In this 1985 book, Amusing Ourselves to Death, Neil Postman critically examines TV and how, in his basic thesis, it has negatively affected the level of public discourse. In the foreword, Postman examines two dystopian visions, Orwell, in 1984, and Huxley, in Brave New World, who depicted a population too amused by distractions to realize that they had been made powerless. In Chapter 9, “Reach Out and Elect Someone,” Postman examines how political elections have simply become a battle of advertisements, in which candidates develop images meant to work in the same way that commercials do, by offering an abstract image of what the public feels it lacks. “As a result, people no longer vote what is best for them, but rather vote what they are told they lack in their lives” [emphasis added]. Postman ends his work with “The Huxleyan Warning,” in which he returns to the basic premise that Aldous Huxley was right; i.e., that we are too amused by distractions to realize we have been made powerless (excerpts from here).

Amusing Ourselves to Death was published 32 years ago.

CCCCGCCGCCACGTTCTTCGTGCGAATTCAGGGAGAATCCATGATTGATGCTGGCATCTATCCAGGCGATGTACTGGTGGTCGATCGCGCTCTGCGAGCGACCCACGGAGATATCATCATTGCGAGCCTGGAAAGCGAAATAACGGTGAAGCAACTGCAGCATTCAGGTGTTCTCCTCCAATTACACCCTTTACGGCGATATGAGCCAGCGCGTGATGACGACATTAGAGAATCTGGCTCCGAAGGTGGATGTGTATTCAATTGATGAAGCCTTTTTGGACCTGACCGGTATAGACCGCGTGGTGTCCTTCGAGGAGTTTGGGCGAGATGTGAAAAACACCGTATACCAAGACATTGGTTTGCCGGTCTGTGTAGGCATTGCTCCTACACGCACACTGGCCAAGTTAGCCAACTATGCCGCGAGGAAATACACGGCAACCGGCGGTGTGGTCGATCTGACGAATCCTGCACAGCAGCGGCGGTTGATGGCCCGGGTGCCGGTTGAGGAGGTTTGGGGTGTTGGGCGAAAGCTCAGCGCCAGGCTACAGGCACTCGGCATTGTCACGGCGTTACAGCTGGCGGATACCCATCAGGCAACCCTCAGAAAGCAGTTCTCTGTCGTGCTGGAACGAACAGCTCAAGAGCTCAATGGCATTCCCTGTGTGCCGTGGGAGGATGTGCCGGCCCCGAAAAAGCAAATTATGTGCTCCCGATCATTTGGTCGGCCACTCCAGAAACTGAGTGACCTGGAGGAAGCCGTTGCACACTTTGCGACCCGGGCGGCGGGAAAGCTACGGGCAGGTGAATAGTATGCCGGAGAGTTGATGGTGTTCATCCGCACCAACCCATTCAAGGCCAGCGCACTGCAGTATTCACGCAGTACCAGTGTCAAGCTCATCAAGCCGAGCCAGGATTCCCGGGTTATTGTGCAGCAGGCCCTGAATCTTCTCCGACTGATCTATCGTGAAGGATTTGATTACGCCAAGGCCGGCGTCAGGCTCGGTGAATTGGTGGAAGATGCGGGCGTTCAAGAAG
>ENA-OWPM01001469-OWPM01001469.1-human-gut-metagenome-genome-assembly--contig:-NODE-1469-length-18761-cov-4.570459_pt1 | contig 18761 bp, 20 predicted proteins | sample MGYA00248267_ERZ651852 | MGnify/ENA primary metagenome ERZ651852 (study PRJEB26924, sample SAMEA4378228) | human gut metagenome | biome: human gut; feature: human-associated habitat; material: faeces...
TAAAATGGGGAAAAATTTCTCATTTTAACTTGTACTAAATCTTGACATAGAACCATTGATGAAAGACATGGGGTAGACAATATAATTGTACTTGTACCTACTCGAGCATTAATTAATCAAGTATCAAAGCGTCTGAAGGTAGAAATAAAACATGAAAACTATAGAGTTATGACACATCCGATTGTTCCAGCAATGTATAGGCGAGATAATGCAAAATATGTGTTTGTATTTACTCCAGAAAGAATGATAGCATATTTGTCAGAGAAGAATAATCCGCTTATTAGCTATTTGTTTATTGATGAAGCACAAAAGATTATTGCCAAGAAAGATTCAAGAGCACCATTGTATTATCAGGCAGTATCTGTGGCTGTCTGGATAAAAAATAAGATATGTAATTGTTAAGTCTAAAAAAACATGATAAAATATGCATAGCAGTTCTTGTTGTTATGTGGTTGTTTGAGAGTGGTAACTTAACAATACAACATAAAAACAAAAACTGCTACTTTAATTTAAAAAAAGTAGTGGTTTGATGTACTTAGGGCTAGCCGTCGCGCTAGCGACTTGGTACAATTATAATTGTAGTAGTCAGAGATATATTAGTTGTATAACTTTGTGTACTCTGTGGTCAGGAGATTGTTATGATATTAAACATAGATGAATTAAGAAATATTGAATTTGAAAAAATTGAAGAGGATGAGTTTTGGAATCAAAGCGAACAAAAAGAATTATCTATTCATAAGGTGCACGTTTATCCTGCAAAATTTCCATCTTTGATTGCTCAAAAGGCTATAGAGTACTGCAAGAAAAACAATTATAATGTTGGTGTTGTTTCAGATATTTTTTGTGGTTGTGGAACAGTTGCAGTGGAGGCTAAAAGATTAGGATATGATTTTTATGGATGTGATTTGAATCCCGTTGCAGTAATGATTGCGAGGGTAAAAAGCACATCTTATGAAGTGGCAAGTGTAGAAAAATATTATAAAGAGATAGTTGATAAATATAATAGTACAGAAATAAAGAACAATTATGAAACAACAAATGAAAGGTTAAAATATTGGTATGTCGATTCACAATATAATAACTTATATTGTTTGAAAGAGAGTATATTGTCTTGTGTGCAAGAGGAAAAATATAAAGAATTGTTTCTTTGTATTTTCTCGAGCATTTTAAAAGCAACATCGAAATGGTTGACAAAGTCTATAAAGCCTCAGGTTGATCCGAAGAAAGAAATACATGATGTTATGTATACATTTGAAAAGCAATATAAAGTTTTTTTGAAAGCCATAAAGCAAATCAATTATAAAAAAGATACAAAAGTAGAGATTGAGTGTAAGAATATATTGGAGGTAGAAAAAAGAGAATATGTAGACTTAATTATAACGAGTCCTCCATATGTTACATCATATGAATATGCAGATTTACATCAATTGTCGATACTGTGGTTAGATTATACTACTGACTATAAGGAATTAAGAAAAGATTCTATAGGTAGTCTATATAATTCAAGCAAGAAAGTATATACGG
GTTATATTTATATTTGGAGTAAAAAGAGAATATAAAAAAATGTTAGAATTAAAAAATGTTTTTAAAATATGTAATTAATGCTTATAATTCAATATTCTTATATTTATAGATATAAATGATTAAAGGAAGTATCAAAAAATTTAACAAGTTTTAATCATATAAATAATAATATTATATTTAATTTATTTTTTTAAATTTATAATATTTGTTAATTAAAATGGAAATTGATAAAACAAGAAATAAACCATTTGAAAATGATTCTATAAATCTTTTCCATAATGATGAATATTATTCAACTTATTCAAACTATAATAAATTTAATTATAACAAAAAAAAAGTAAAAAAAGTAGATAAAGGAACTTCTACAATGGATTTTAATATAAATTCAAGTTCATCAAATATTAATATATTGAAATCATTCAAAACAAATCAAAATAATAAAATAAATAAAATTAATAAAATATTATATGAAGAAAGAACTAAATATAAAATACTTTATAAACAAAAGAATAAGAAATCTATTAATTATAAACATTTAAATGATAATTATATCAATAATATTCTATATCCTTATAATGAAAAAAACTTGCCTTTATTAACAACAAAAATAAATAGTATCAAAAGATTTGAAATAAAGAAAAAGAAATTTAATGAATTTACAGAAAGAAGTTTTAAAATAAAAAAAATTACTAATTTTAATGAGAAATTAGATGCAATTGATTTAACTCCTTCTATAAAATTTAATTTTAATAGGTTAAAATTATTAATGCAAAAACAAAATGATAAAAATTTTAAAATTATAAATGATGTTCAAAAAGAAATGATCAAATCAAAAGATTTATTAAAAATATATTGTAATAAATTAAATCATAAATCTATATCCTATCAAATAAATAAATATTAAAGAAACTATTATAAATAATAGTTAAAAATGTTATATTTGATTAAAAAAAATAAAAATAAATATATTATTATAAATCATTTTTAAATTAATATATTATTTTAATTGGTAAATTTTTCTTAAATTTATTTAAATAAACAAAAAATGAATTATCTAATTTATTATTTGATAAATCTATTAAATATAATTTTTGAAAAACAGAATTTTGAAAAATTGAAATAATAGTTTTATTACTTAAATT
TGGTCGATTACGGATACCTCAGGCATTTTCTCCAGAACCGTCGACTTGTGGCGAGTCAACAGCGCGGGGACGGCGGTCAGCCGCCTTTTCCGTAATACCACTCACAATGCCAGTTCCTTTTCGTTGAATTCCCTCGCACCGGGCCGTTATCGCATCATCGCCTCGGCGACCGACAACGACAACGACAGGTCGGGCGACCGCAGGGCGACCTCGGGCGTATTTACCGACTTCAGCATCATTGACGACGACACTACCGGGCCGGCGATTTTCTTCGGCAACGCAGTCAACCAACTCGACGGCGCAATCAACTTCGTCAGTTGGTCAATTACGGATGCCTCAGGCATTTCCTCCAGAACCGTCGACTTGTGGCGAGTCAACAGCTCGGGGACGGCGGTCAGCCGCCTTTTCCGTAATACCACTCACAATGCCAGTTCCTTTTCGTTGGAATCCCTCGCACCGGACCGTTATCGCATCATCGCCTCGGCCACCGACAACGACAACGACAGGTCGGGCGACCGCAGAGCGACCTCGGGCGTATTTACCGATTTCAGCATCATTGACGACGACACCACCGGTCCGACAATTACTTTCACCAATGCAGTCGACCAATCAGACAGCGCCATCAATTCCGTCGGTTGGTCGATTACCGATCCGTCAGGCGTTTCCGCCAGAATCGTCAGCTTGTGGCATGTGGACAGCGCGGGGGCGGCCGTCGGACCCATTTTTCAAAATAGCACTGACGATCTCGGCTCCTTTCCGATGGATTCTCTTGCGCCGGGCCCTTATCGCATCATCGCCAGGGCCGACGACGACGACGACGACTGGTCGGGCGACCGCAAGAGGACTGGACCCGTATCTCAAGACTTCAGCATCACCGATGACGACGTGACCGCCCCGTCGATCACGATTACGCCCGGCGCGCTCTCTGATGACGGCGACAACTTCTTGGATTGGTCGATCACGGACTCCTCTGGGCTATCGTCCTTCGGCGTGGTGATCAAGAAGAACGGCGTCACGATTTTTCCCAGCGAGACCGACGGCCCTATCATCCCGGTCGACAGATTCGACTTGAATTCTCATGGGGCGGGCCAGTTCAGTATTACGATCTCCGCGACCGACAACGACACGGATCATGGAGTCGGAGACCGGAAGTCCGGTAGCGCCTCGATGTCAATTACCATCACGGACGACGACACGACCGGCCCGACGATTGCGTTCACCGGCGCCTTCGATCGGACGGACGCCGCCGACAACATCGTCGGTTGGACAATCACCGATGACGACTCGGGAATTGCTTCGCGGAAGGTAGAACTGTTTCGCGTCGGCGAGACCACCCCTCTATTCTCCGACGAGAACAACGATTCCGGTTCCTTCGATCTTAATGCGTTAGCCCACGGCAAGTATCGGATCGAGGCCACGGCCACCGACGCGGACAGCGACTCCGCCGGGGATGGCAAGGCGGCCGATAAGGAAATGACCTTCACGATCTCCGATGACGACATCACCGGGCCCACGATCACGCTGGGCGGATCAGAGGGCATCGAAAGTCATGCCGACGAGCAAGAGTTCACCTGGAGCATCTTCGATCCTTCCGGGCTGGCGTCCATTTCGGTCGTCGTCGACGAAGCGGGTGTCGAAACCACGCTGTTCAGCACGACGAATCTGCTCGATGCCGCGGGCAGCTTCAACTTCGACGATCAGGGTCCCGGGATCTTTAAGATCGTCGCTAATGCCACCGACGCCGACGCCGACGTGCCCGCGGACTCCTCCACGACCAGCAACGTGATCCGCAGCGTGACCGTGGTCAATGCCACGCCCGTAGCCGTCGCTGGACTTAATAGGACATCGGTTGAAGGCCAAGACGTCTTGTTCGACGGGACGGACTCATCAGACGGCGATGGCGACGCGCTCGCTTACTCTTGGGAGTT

One Other Major Influence:

Ronald Reagan, in 1987, eliminated the FCC’s Fairness Doctrine that required the holders of broadcast licenses both to present controversial issues of public importance and to do so in a manner that was honest, equitable and balanced. The doctrine did not require equal time for opposing views but required that contrasting viewpoints be presented.

It is not a coincidence that Fox News was started nine years later by Roger Ailes, ex-media consultant for Reagan, Nixon, and others.

Putting it Together:

The U.S. Population, as a whole, has become desensitized and avoids asking piercing, thought-provoking questions, choosing instead to be led (by the nose ring, as it were) by a TV “talking head” of their preference, one or more who support our limited world view (yet, interestingly enough, we don’t even realize that “our world view” is limited!). We listen, we accept and believe. As a population, we can’t parse actual reality from “reality TV.” Not only do we not turn against TV, we actually become further hijacked by “technologies” (as Postman describes TV, even before social media, and worship the words. Facts or alternative facts; it really doesn’t matter. “It” was said on TV; therefore, it is perceived as the truth.